February 19, 1934.
Contract must be construed most strongly against maker or grantor and in favor of payee or grantee.
2. MINES AND MINERALS.
Where oil and gas lease executed by lessor was delivered with day in March on which annual rent was to be paid left blank, lessee had right to pay rent on any day in March.
3. MINES AND MINERALS.
Oil and gas lease executed and delivered by lessor with day of annual rent payment left blank must be construed most favorably to lessee.
4. MINES AND MINERALS.
Lessor's retention of cashier's check mailed by lessee for annual rent under oil and gas lease held tantamount to acceptance thereof.ON SUGGESTION OF ERROR. (Division B. March 19, 1934.) [153 So. 389. No. 31061.]
Party relying upon time provision in contract as being of essence must show that he has been as definite and certain in his contract stipulations in respect to time relied on as he is in strictness to which he seeks to hold other party in relation thereto.
Where performance is to be within specified time, party bound has until last moment of last day so specified within which to perform.
APPEAL from Chancery Court of Rankin County.
Green, Green Jackson, of Jackson, for appellant.
The contract must be construed most strongly against the lessee and in favor of the lessor.
Elliott on Contracts, sec. 1508; 9 Cyc. 988; 6 R.C.L., Contracts, sec. 241; Elliott on Contracts, sec. 1537; Twin Hills Gas Co. v. Bradford Oil Corporation, 264 Fed. 440; Rechard v. Cowley, 80 So. 419; Sparks v. Albin, 241 S.W. 321; Gentry v. Fitzgerald, 212 S.W. 39; 1 Thornton's Law of Oil and Gas (4 Ed.), 258, sec. 85.
If the conduct of the parties subsequent to a manifestation of intention indicates that all the parties placed a particular interpretation upon it, that meaning is adopted if a reasonable person could attach it to the manifestation.
Restatement of Law, Contracts, sec. 235, American Law Institute; Ramsey v. Brown, 77 Miss. 124, 25 So. 151, 78 Am. St. Rep. 520; Powell v. Russell, 88 Miss. 549, 41 So. 5; Spengler v. Stiles-Tull Lbr. Co., 94 Miss. 780, 48 So. 966, 19 Ann. Cas. 426; Town of Como v. Pointer, 87 Miss. 712, 40 So. 260; Jones v. Miss. Farms Co., 116 Miss. 295, 76 So. 880; Candler v. Cromwell, 101 Miss. 161, 57 So. 554; Hessig-Ellis Drug Co. v. Parks, 150 Miss. 322, 46 So. 435; Y. M.V.R. Co. v. Lake View Traction Co., 100 Miss. 281, 56 So. 393.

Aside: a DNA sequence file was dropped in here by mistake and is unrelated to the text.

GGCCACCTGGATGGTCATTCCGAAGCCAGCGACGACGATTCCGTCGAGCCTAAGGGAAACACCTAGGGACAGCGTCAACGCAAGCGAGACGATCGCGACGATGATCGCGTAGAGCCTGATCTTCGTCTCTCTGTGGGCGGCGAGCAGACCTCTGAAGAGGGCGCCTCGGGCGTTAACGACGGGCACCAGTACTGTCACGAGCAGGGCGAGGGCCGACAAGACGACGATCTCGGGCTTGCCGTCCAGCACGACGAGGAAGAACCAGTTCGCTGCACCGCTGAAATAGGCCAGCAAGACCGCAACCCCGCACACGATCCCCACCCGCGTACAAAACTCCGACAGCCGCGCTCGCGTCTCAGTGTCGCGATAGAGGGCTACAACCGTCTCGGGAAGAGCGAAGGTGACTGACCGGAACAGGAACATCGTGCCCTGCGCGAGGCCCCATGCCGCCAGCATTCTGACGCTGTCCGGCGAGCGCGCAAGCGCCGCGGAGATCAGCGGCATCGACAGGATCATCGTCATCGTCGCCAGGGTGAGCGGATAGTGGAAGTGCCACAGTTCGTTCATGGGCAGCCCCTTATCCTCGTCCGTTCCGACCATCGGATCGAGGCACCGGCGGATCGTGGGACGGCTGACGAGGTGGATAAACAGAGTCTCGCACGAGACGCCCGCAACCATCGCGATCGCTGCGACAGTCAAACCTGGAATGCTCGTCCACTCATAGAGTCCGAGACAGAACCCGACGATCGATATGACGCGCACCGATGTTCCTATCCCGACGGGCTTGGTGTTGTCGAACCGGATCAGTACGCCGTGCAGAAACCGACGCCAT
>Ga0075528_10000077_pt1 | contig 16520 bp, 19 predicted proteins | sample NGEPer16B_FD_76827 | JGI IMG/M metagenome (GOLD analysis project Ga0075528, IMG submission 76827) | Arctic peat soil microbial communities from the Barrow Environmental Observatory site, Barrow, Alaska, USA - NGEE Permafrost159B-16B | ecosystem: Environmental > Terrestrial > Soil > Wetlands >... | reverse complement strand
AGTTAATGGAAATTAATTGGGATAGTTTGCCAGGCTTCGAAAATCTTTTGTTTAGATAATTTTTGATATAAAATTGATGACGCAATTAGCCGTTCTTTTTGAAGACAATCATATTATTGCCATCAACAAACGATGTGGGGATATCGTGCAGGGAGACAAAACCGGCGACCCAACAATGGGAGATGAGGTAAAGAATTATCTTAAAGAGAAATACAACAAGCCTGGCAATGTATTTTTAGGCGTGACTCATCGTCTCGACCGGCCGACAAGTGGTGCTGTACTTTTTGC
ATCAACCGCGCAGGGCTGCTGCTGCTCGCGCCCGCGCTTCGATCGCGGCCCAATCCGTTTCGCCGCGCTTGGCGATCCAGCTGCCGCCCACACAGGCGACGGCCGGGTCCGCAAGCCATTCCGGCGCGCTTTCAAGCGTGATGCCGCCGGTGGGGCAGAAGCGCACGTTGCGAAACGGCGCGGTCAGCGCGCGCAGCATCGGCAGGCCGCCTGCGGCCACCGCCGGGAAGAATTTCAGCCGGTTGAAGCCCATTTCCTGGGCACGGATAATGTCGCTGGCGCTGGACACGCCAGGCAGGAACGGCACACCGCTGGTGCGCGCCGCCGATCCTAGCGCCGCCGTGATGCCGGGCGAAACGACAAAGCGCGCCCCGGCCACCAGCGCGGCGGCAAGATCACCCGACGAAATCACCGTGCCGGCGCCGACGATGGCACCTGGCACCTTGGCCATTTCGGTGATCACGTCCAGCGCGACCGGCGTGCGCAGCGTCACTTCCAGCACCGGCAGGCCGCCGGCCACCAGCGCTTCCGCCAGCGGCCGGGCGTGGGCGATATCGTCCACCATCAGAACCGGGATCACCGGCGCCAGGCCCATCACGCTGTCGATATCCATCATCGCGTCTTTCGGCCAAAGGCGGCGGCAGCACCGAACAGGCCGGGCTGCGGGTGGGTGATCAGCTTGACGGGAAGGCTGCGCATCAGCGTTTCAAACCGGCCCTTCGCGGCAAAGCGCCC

If, however, the court should say that the terms of this contract are plain and unambiguous, such as that the intent of the parties by reason of the date of the instrument and that it should continue for five annual periods is certain, then there can be no construction at variance with these terms regardless of the conduct of the parties.
Wood v. Morath, 128 Miss. 143, 90 So. 714; Brown v. Powell, 130 Miss. 496, 94 So. 457; Bearmen v. Dux Oil Gas Co., 166 P. 199.
The lease was terminated by the act of the lessee in failing to pay or tender the rental on or before March 12, 1932, no well having been commenced.
Chism v. Hollis, 152 Miss. 772, 118 So. 713; Hammons v. Flewellen, 48 S.W.2d 813; Texas Co. v. Davis, 113 Tex. 325, 254 S.W. 304, 255 S.W. 601; Humble Oil Co. v. Davis, 296 S.W. 285; Young v. Jones, 222 S.W. 691; Habermel v. Mong, 31 F.2d 822; Gillespie v. Bobo, 271 Fed. 641; 1 Thornton's Law of Oil and Gas (4 Ed.), p. 239, sec. 78-a; McGraw v. Pulling, Freeman's Chancery 357, at page 373; Burge v. Purser, 141 Miss. 163, 106 So. 770; Crenshaw-Gary Lbr. Co. v. Norton, 111 Miss. 720, 72 So. 140, L.R.A. 1916E, 1227-N; Erie Crawford Oil Co. v. Meek, 81 N.E. 518; Rechard v. Cowley, 80 So. 419; Sparks v. Albin, 241 S.W. 321; Ford v. Cochrane, 223 S.W. 1041; Abell v. Bishop, 284 P. 525.
An "unless lease" automatically terminates as to any rights of the lessee thereunder upon default of the lessee in failing either to drill a well or to pay the delay rentals provided in the contract.
Epperson v. Helbron, 145 Ark. 566, 225 S.W. 345; 15 A.L.R. 597; Ohio Oil Co. v. Detamore, 165 Ind. 243, 73 N.E. 906; Dill v. Fraze, 169 Ind. 53, 79 N.E. 971; LeRosen v. North Central Tex. Oil Co., 126 So. 442; McNamer Realty Co. v. Sunburst Oil Gas Co., 96 Mont. 332, 247 P. 166; Abell v. Bishop, 284 P. 525; Meek v. Cooney, 5 Ohio C.C. (N.S.) 266, 26 Ohio C.C. 553; Frank Oil Co. v. Belleview Gas Oil Co., 29 Okla. 719, 119 P. 260; McKinley v. Feagins, 82 Okla. 193, 198 P. 997; Jones v. Murphy, 253 S.W. 634; Young v. McIllhenny, 116 S.W. 728; Chi.-Okla. Oil Gas Co. v. Shertzer, 105 Okla. 111, 231 P. 877; Sparks v. Albin, 195 Ky. 52, 241 S.W. 321; Union Gas Oil Co. v. Indian Tex. Petroleum Co., 202 Ky. 236, 259 S.W. 57; Risch v. Burch, 175 Ind. 621, 95 N.E. 123; Weiss v. Claborn, 219 S.W. 884; Gillespie v. Bobo, 271 Fed. 641; McLaughlin v. Brock, 225 S.W. 575; Garfield Oil Co. v. Champlin, 103 Okla. 209, 229 P. 824; Ireland v. Chatman, 87 Okla. 223, 209 P. 408; Hitson v. Gilman, 220 S.W. 140; N.W. Oil Gas Co. v. Branine, 71 Okla. 107, 175 P. 533, 3 A.L.R. 344; Skien v. Injunction Oil Gas Co., 80 Okla. 41, 193 P. 988; Duffield v. Michaels, 42 C.C.A. 649, 203 Fed. 820; Rosson v. Bennett, 294 S.W. 660; Lovenberg v. Henry, 140 S.W. 1079.